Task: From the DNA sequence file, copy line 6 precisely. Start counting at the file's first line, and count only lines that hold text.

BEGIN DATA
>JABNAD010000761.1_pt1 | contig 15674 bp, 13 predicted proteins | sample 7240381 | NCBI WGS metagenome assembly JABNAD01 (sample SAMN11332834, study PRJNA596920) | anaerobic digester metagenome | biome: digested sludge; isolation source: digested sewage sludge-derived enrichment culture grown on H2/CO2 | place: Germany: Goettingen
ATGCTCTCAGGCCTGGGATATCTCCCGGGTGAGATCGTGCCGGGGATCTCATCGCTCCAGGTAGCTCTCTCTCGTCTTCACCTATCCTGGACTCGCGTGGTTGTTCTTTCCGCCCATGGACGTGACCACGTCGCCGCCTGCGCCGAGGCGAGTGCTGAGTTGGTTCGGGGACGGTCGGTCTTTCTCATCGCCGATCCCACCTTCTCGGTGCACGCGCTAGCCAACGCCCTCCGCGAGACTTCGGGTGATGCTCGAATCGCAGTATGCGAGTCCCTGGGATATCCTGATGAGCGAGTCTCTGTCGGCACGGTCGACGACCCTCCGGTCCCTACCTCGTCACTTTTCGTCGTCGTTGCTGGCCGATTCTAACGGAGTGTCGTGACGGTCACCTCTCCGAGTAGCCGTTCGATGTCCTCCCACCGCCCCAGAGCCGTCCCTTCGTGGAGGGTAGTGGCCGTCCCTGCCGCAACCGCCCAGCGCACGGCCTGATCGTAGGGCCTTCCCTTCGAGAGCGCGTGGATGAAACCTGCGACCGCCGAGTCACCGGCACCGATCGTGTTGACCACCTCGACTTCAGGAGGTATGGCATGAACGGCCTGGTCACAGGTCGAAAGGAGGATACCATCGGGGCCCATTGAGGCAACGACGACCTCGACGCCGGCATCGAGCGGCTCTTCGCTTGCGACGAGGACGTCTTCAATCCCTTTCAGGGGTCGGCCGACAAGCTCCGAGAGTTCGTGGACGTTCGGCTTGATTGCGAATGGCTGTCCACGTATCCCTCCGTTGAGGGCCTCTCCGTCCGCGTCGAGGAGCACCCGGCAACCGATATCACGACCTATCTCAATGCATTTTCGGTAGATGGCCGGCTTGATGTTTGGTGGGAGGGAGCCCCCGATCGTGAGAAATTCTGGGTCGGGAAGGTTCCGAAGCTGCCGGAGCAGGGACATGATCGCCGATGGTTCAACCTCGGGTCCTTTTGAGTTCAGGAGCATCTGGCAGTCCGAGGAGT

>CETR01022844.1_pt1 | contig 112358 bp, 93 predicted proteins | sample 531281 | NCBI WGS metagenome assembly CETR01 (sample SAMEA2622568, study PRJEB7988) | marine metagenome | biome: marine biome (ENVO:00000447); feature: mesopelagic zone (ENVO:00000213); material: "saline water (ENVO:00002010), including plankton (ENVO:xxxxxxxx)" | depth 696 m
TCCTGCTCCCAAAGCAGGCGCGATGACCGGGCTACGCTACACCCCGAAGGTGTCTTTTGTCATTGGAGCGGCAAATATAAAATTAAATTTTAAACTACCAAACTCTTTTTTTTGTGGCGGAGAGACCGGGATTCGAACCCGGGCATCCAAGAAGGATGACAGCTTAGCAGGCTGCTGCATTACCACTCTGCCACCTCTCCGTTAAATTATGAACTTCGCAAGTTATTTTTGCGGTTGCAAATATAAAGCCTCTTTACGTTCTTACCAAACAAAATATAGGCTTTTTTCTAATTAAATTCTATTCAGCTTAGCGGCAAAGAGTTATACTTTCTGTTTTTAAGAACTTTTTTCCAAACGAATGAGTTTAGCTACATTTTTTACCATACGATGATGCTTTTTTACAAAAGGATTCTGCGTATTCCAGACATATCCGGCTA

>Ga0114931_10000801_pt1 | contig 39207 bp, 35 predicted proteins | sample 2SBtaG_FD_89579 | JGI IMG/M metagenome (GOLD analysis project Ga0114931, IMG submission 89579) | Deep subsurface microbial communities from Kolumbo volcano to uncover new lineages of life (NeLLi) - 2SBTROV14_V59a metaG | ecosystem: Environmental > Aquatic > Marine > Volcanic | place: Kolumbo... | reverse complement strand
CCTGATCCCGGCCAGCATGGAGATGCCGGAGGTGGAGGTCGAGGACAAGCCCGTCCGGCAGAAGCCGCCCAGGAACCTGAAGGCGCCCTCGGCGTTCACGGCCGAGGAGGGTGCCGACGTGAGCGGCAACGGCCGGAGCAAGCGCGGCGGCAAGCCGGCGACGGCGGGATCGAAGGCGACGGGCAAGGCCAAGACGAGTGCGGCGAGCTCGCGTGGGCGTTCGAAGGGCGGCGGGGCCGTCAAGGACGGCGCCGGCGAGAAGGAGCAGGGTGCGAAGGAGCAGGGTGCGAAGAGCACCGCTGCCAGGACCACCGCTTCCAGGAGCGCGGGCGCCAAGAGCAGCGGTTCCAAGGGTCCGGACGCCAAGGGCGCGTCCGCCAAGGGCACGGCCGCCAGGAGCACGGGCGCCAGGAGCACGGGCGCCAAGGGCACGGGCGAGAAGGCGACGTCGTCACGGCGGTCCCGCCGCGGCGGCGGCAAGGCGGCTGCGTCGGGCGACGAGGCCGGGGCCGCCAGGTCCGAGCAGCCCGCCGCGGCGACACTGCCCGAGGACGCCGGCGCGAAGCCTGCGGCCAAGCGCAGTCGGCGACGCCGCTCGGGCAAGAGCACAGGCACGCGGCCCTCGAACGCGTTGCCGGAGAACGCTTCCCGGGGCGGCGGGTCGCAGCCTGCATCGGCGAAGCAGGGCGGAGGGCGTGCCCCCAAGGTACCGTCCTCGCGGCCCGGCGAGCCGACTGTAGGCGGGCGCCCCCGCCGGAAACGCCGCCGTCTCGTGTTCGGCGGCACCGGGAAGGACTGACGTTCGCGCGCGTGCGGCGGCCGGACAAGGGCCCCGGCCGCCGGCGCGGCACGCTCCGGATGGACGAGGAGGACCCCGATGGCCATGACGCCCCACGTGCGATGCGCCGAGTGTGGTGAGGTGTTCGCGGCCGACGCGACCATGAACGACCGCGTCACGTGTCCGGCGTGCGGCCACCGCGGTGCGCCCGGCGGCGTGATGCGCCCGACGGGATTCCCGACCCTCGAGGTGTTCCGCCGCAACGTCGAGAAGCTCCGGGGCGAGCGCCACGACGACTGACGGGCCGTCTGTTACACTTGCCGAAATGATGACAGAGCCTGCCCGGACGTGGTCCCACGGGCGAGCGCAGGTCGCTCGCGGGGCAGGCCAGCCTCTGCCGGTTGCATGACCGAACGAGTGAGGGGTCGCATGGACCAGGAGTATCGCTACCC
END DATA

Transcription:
CCTGATCCCGGCCAGCATGGAGATGCCGGAGGTGGAGGTCGAGGACAAGCCCGTCCGGCAGAAGCCGCCCAGGAACCTGAAGGCGCCCTCGGCGTTCACGGCCGAGGAGGGTGCCGACGTGAGCGGCAACGGCCGGAGCAAGCGCGGCGGCAAGCCGGCGACGGCGGGATCGAAGGCGACGGGCAAGGCCAAGACGAGTGCGGCGAGCTCGCGTGGGCGTTCGAAGGGCGGCGGGGCCGTCAAGGACGGCGCCGGCGAGAAGGAGCAGGGTGCGAAGGAGCAGGGTGCGAAGAGCACCGCTGCCAGGACCACCGCTTCCAGGAGCGCGGGCGCCAAGAGCAGCGGTTCCAAGGGTCCGGACGCCAAGGGCGCGTCCGCCAAGGGCACGGCCGCCAGGAGCACGGGCGCCAGGAGCACGGGCGCCAAGGGCACGGGCGAGAAGGCGACGTCGTCACGGCGGTCCCGCCGCGGCGGCGGCAAGGCGGCTGCGTCGGGCGACGAGGCCGGGGCCGCCAGGTCCGAGCAGCCCGCCGCGGCGACACTGCCCGAGGACGCCGGCGCGAAGCCTGCGGCCAAGCGCAGTCGGCGACGCCGCTCGGGCAAGAGCACAGGCACGCGGCCCTCGAACGCGTTGCCGGAGAACGCTTCCCGGGGCGGCGGGTCGCAGCCTGCATCGGCGAAGCAGGGCGGAGGGCGTGCCCCCAAGGTACCGTCCTCGCGGCCCGGCGAGCCGACTGTAGGCGGGCGCCCCCGCCGGAAACGCCGCCGTCTCGTGTTCGGCGGCACCGGGAAGGACTGACGTTCGCGCGCGTGCGGCGGCCGGACAAGGGCCCCGGCCGCCGGCGCGGCACGCTCCGGATGGACGAGGAGGACCCCGATGGCCATGACGCCCCACGTGCGATGCGCCGAGTGTGGTGAGGTGTTCGCGGCCGACGCGACCATGAACGACCGCGTCACGTGTCCGGCGTGCGGCCACCGCGGTGCGCCCGGCGGCGTGATGCGCCCGACGGGATTCCCGACCCTCGAGGTGTTCCGCCGCAACGTCGAGAAGCTCCGGGGCGAGCGCCACGACGACTGACGGGCCGTCTGTTACACTTGCCGAAATGATGACAGAGCCTGCCCGGACGTGGTCCCACGGGCGAGCGCAGGTCGCTCGCGGGGCAGGCCAGCCTCTGCCGGTTGCATGACCGAACGAGTGAGGGGTCGCATGGACCAGGAGTATCGCTACCC